In reply to an earlier post on May 25, 2012, 3:24:57 PM PDT
self-promotion is not allowed.

In reply to an earlier post on May 25, 2012, 3:28:47 PM PDT
Last edited by the author on May 25, 2012, 3:32:05 PM PDT
They asked for a recommendation, I gave it... However, I have removed my other post as I do not wish to even give a hint of doing something inappropriate. As this was a single reply, and I am a long time Amazon shopper I did not think I was wrong in answering a specific query. I would not have put up repeated responses or anything like that. Thank You for letting me know.

In reply to an earlier post on May 25, 2012, 3:38:07 PM PDT
Thank you.

Posted on May 25, 2012, 6:59:32 PM PDT
David Rolfe says:
Here's one from a few years back that I found thought-provoking: The Silicon Man.

Posted on May 25, 2012, 8:10:58 PM PDT
Robert, The Stainless Steel Rat was not a cyborg. You may be thinking of Harrison's Bill, The Galactic Hero.

Posted on May 27, 2012, 1:40:11 PM PDT
Captain says:
I'm in the middle of House of Suns by Alastair Reynolds. First book of his I've liked and it's not just good, it's great. Robot sci-fi in the distant future. Exciting, imaginative, a real page turner.

In reply to an earlier post on May 27, 2012, 4:27:30 PM PDT
Thanks, Captain. I'm the same way with Reynolds -- I've read a number of his and have been disappointed. I've added House of Suns to my wish list.

In reply to an earlier post on May 27, 2012, 6:21:30 PM PDT
[Deleted by Amazon on May 27, 2012, 7:26:37 PM PDT]

In reply to an earlier post on May 27, 2012, 6:39:31 PM PDT
Self-promotion is like being pregnant. One is or isn't. Please remove your post.

Posted on May 27, 2012, 8:19:22 PM PDT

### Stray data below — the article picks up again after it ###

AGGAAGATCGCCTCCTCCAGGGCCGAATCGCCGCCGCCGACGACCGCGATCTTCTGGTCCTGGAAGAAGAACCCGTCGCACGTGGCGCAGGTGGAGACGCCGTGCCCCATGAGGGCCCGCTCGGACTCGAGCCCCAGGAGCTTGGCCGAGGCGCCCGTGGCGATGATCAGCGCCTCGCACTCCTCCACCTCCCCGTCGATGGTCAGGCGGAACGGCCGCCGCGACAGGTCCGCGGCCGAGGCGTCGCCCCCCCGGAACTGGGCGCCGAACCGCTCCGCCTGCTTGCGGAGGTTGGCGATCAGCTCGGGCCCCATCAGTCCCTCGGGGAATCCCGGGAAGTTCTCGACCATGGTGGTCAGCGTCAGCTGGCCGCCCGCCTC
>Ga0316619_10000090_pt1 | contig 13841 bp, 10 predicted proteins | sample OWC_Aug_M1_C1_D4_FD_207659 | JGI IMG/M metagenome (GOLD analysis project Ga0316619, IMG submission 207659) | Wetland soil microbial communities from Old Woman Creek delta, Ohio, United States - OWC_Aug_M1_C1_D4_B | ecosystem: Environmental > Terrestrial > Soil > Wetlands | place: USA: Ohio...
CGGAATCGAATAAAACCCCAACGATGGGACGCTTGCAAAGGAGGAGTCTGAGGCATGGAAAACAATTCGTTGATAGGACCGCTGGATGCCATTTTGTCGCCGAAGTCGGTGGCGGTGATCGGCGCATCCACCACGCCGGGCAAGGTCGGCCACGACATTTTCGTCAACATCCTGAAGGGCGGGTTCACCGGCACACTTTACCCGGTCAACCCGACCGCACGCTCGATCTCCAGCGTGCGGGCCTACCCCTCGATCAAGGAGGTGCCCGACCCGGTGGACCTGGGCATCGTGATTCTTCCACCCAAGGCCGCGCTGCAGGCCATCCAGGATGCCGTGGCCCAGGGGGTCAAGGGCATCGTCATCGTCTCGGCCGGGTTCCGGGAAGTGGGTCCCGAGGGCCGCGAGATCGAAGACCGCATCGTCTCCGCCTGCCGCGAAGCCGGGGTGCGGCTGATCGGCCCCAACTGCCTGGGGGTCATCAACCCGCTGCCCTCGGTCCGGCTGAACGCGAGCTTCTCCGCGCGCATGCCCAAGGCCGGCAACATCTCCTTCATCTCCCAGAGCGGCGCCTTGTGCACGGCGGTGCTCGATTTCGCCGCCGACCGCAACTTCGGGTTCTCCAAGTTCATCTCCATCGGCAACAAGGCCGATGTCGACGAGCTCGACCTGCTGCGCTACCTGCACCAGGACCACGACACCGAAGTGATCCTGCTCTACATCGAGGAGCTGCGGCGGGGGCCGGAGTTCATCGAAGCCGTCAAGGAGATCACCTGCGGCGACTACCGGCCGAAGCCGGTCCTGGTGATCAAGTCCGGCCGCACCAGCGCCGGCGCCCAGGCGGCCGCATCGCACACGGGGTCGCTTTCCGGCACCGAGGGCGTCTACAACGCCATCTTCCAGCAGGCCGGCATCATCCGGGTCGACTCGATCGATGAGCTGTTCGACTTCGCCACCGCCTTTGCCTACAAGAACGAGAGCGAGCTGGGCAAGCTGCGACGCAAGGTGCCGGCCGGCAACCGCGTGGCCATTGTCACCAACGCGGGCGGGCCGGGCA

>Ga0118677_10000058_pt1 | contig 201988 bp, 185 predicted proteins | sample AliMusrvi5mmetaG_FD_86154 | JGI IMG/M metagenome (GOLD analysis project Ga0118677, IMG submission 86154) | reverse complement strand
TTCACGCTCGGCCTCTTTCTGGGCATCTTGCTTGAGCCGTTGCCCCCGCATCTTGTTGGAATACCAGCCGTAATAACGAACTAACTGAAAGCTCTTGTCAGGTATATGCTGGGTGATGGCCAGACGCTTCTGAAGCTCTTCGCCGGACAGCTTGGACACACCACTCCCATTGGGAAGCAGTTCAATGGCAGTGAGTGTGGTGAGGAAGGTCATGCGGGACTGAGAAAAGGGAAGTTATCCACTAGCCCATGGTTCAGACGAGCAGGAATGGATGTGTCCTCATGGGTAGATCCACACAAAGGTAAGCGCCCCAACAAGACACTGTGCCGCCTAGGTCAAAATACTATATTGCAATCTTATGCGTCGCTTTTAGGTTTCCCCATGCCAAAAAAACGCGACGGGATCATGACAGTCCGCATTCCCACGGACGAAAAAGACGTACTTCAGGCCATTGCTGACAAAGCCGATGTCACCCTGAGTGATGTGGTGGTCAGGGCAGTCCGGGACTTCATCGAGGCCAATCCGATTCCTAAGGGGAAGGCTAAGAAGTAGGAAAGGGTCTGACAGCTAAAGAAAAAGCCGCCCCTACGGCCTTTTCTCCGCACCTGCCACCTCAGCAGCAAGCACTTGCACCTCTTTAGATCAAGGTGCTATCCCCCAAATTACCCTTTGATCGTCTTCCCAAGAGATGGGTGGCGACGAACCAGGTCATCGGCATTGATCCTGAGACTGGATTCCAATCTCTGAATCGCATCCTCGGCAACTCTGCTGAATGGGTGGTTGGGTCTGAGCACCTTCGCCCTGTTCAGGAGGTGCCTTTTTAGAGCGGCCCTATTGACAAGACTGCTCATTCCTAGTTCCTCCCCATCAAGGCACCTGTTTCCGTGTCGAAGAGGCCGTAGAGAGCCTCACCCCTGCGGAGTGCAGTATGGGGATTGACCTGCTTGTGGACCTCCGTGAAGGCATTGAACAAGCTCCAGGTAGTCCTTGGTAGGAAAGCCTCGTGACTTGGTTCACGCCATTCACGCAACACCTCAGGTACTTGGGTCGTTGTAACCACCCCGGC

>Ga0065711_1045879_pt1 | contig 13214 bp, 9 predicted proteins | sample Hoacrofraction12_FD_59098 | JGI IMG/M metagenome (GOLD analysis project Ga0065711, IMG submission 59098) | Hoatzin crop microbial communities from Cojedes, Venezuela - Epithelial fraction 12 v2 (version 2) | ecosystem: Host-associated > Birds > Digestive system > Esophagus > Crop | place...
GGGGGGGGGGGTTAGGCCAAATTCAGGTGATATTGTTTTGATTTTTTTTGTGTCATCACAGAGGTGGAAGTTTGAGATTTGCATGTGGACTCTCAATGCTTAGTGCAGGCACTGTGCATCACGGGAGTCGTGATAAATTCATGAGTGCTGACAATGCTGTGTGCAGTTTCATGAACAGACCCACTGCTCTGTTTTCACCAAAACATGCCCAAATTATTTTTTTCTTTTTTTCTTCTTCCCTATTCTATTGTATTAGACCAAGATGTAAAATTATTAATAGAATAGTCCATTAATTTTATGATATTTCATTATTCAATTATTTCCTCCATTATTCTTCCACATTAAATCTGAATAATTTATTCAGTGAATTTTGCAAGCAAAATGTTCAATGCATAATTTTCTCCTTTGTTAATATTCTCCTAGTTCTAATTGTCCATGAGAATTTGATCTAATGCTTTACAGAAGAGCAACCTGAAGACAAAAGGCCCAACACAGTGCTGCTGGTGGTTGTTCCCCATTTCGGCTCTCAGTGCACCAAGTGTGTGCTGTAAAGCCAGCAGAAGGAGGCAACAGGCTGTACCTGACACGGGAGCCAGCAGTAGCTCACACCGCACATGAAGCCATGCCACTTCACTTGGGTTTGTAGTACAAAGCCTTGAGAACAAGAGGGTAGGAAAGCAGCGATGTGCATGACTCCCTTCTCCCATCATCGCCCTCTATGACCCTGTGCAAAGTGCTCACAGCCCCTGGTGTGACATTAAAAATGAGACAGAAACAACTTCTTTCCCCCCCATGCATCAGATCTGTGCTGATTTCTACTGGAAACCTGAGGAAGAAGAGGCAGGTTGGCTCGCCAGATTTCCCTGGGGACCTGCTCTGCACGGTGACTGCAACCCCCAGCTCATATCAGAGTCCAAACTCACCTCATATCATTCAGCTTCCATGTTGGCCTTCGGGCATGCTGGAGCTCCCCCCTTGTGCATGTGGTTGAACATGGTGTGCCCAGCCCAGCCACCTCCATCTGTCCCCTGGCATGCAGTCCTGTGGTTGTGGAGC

J.L.D says:
I would offer a possible book but we're not allowed to self promote heh heh heh.
we'll go for second best.
There are several Heinlein stories that intersect with this theme.
I think perhaps you should have to sort through them all as did I to find the most relevant and exciting ones.
or we could all try to find that phantom story on which mr E claimed terminator was based.
Or better yet look and see if you can get copies of mr DF Jones's Colossus (the forbin project) or The Fall of Colossus. I have not looked to see if they have ebooked them yet. Published back in the early 70's these were well ahead of their time.

And if you feel strongly that person is self promoting why don't you just remove the post from your cybernetic head:)

In reply to an earlier post on May 27, 2012, 11:58:29 PM PDT
[Deleted by the author on May 28, 2012, 1:32:43 AM PDT]

Posted on Jun 1, 2012, 1:25:12 PM PDT
Pulpman says:
Any of I.Assimov's books will be a good read if you have not done so already. I reread them every so often and end up enjoying them all over again.

Posted on Jun 2, 2012, 3:41:46 PM PDT
I was going to mention Eando Binder's Adam Link set of novels, they came before the Asimov stories. Even though Adam link is a robot he has a more human-like look at life. Another one you might enjoy if you don't mind reading older material is The Humanoids by Jack Williamson.

Posted on Oct 5, 2012, 12:11:10 PM PDT
Threedollarbill is right, the early Adam Link stories are great.

And there's Frankenstein, of course.

My favorite robot story is one from the 90's that I'm sure is too obscure to have been released on Kindle. Dragons Can Only Rust (Tsr Books, F/Sf) and Dragon Reforged, about a robot dragon's quest to learn whether or not he has a soul.

Posted on Oct 16, 2012, 1:27:18 PM PDT
Gregory Lee says:
James Hogan, Code of the Lifemaker and other novels. Hogan writes about robot evolution and civilizations -- quite different from Asimov, who is strictly anthropocentric. But otherwise, Hogan wrote entirely within the classic SF vein.

Posted on Jan 19, 2013, 12:32:50 AM PST
try Turing Evolved, free on Amazon and surprisingly good.
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Discussion in:  Science Fiction forum
Participants:  25
Total posts:  40
Initial post:  May 23, 2012
Latest post:  Mar 2, 2013